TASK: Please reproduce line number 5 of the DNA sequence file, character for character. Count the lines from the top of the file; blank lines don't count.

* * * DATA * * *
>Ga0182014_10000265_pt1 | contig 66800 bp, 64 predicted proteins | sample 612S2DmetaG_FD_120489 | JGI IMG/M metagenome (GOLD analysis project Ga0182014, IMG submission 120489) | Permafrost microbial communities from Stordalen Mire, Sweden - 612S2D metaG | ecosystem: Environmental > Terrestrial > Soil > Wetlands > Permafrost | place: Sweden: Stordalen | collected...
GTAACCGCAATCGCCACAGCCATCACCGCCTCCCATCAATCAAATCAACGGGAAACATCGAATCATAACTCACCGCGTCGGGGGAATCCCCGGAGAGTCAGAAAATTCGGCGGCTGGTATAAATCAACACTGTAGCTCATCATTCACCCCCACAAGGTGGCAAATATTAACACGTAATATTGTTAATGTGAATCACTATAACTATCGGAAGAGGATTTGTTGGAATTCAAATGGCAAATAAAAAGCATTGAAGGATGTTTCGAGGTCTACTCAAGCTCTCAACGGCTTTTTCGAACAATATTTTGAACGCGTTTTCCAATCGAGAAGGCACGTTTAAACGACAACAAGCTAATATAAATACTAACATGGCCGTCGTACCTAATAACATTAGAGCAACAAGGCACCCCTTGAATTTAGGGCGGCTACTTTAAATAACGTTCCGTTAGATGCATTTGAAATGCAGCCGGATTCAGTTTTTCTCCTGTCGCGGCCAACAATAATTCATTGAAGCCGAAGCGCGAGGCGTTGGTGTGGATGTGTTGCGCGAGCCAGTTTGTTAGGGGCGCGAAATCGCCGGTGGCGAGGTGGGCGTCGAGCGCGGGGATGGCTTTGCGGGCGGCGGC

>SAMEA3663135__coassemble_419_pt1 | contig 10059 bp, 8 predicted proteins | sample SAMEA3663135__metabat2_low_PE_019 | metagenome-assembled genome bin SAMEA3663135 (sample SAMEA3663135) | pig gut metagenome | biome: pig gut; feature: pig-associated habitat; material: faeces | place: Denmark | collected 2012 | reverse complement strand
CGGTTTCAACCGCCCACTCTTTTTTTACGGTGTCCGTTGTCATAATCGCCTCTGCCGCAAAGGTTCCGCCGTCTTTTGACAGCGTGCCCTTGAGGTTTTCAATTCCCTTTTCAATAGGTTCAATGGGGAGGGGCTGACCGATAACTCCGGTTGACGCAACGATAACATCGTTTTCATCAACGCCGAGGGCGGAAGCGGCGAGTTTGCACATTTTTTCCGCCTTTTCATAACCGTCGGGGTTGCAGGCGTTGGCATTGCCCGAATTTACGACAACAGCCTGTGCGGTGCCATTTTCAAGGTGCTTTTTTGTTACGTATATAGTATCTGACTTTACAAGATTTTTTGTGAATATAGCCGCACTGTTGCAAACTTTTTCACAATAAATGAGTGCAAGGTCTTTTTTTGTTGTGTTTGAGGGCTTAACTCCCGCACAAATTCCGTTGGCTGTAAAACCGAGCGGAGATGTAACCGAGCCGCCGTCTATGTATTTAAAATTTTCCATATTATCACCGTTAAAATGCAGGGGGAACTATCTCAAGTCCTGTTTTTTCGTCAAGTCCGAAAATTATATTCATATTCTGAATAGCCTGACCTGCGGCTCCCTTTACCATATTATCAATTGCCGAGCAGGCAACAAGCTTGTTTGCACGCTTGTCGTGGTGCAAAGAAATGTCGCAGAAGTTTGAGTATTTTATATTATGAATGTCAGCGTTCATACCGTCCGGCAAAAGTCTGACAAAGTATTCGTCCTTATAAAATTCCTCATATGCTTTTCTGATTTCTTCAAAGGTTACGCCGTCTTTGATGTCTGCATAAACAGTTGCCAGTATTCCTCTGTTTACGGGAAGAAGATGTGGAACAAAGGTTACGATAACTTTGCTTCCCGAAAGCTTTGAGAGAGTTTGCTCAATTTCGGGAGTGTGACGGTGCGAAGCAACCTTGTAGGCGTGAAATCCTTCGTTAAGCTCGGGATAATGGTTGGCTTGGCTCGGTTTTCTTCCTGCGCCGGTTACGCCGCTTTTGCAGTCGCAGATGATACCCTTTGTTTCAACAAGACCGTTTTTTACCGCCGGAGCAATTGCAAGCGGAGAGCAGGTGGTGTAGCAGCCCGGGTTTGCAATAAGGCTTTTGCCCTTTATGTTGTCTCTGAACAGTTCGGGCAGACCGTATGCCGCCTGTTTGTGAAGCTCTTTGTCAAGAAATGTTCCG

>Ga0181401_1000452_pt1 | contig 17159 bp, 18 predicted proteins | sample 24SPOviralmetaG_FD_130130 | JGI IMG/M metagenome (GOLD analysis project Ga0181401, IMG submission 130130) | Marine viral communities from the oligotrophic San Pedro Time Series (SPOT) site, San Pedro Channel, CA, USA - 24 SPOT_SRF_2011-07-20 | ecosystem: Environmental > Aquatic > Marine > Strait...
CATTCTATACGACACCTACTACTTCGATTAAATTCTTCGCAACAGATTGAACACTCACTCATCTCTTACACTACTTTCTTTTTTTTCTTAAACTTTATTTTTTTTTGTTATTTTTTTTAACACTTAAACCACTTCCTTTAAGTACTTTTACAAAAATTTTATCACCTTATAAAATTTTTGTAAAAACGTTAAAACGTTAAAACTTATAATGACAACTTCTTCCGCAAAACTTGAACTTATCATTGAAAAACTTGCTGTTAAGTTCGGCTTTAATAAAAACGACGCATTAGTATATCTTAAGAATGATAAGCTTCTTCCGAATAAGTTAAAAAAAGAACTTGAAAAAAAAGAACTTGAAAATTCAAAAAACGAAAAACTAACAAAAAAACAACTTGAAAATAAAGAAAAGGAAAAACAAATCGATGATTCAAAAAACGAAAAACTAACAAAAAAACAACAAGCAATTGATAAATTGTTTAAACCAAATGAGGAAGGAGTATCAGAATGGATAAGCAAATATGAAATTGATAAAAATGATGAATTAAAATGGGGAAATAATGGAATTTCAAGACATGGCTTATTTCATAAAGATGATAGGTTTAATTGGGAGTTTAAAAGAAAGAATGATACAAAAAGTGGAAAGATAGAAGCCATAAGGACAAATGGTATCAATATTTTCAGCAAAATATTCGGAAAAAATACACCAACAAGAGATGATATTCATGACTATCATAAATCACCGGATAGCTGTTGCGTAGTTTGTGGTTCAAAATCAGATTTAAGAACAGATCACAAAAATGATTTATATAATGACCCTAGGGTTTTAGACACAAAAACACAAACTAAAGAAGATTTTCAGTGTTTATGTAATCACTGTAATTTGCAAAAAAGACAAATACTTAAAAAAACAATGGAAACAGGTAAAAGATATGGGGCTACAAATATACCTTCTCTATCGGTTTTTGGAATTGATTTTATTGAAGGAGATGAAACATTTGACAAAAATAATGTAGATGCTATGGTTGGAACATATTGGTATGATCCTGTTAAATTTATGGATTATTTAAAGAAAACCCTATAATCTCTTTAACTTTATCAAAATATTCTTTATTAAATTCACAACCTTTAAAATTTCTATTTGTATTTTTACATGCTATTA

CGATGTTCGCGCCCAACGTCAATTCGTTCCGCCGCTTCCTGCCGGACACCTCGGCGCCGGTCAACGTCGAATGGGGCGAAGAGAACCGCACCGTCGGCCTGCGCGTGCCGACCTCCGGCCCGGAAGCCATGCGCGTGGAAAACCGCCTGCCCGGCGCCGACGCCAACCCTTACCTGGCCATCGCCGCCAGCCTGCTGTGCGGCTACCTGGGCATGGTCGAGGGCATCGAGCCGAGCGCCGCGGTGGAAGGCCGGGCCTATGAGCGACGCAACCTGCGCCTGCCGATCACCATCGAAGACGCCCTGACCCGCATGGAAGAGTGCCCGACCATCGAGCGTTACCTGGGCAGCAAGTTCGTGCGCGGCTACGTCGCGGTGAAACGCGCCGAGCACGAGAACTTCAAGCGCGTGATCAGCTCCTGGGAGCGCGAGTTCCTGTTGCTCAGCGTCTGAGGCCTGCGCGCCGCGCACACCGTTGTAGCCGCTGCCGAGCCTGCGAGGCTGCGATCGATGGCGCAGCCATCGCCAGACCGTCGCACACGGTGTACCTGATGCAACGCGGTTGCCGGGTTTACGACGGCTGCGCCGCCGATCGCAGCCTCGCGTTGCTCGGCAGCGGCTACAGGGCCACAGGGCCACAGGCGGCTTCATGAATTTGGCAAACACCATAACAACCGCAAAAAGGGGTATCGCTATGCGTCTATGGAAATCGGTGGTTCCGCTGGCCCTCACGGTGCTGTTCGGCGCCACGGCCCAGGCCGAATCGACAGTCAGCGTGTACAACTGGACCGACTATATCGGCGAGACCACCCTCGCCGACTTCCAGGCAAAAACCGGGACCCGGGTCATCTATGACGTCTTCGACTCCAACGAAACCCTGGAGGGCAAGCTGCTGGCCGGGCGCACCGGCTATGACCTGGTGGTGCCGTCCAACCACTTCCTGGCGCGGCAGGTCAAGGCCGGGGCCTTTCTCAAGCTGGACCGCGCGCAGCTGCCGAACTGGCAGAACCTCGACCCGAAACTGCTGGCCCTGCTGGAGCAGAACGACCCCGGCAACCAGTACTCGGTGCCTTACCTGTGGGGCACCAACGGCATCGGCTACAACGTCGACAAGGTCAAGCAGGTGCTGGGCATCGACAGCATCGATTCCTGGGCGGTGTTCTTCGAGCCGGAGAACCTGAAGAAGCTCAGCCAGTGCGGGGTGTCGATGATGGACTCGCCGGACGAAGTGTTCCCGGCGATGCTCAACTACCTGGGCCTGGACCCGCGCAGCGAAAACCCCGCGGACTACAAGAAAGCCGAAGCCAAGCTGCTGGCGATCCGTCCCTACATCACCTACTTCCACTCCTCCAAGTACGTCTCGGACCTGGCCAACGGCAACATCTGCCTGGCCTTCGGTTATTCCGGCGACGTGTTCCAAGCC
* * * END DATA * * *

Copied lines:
>Ga0181401_1000452_pt1 | contig 17159 bp, 18 predicted proteins | sample 24SPOviralmetaG_FD_130130 | JGI IMG/M metagenome (GOLD analysis project Ga0181401, IMG submission 130130) | Marine viral communities from the oligotrophic San Pedro Time Series (SPOT) site, San Pedro Channel, CA, USA - 24 SPOT_SRF_2011-07-20 | ecosystem: Environmental > Aquatic > Marine > Strait...